Writers: Claire Sweeney and Mandy Muden
Director: Ken Alexander
Reviewer: James Garrington
Imagine a version of the bad date scenes from Sex in the City, but with the feel of a late-night stand-up routine by the notoriously graphic Bernard Manning; that gives you some idea of what to expect from Sex in Suburbia.
The show uses the idea of a radio phone-in to present some apparently true stories of disastrous relationships, all of which seem to involve sex in some way. These are shown as a combination of emails and phone calls, with some of the stories being shown live on stage, acted by different combinations of our three actors in the cast. Some of these scenes are very amusing and occasionally poignant: a woman’s attempt to seduce her football-mad husband certainly stands out for comedy, and an overly-long scene involving Annie the sex toy demonstrator is also memorable, though not necessarily because it is amusing. According to the programme, the show is supported by Ann Summers and a number of their products make an appearance.
The stand-out performance of the evening comes from the incredibly versatile Carl Patrick, who demonstrates great flexibility in his portrayal of a large number of very different characters – not only Rory the radio producer, but the inevitable man (and often the butt of the humour) in the different live scenes. With Patrick on stage are Lindzi Germain, as phone-in host Penny Crowe, and Claire Sweeney as herself. All of the cast work very hard as the show is pretty much non-stop – not only the three principal characters but also two more, credited only as understudies in the programme. Mark Pearce sets the scene as the warm-up man with some well-rehearsed but apparently ad-libbed humour, and Sarah Dearlove makes several silent appearances as Maud the floor manager.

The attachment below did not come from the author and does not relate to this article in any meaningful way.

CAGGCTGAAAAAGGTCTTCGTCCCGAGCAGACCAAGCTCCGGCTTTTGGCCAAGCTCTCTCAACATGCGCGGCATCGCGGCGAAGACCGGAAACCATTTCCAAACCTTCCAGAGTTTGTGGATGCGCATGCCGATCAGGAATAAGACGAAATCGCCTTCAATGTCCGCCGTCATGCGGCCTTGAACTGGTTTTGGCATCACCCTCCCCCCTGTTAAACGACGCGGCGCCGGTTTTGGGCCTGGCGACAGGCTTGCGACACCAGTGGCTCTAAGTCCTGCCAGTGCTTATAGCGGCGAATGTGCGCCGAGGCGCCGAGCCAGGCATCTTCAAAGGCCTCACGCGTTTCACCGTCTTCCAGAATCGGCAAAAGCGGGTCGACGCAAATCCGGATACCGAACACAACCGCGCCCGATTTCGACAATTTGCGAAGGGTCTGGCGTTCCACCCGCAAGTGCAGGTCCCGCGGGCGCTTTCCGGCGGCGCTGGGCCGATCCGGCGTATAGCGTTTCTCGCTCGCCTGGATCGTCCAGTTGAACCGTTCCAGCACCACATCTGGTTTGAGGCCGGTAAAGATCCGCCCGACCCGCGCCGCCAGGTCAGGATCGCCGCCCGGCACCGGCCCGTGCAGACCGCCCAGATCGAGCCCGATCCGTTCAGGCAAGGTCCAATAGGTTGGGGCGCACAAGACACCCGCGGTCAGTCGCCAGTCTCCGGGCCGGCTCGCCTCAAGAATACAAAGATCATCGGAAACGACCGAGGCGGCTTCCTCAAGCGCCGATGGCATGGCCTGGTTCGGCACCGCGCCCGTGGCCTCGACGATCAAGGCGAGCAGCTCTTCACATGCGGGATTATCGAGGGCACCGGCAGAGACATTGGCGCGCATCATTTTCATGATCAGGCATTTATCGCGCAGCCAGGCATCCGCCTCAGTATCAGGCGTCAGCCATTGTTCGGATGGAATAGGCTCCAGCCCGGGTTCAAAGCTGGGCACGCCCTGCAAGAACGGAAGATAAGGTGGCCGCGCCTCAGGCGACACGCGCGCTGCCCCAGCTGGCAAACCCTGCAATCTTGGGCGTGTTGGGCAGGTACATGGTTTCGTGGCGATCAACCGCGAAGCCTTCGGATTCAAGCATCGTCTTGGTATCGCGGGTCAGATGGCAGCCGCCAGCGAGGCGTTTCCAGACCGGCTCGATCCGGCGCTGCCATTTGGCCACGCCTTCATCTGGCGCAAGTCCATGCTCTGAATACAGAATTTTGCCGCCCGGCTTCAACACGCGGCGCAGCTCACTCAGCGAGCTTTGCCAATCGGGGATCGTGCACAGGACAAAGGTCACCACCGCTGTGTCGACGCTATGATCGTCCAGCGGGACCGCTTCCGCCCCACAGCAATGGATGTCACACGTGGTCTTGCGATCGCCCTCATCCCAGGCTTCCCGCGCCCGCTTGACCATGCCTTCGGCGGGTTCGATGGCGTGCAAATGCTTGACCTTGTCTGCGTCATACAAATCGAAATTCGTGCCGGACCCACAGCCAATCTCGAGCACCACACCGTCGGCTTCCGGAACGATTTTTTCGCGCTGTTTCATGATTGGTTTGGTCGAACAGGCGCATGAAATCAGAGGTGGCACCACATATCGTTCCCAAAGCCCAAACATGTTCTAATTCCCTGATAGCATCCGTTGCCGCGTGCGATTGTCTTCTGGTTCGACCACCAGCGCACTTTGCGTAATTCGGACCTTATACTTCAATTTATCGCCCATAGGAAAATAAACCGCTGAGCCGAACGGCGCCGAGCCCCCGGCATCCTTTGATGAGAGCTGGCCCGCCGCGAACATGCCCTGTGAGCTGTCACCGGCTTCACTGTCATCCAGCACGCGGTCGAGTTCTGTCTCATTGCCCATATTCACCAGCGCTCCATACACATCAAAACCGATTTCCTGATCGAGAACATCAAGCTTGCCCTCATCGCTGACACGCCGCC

A number of songs are interspersed with the phone-in and live scenes, and these give Sweeney in particular a chance to show off her fine singing voice, to choreography by Beverley Norris Edmunds. In fact all three of the cast show that they can sing and move, in some flamboyant costumes designed by Mark Walters. Walters also designed the very effective (and very pink) set, which makes full use of a series of boxes both as different pieces of furniture but also on-stage props stores, so the action never stops.
The show culminates with the selection of three members of the audience to tell their bad date stories. This is the point where anything can happen, and Sweeney as the interviewer manages the different personalities and tales well.
While not pornographic, Sex in Suburbia should really come with an x-rating; this is definitely one for an adult audience, and probably aimed at female groups (and there were quite a number of these in the Belgrade on press night) more than mixed audiences. If this sort of humour is your cup of tea, you will enjoy it enormously; if not, you will most likely find it partly amusing and partly unnecessary.
Reviewed on 12th March 2015 and on tour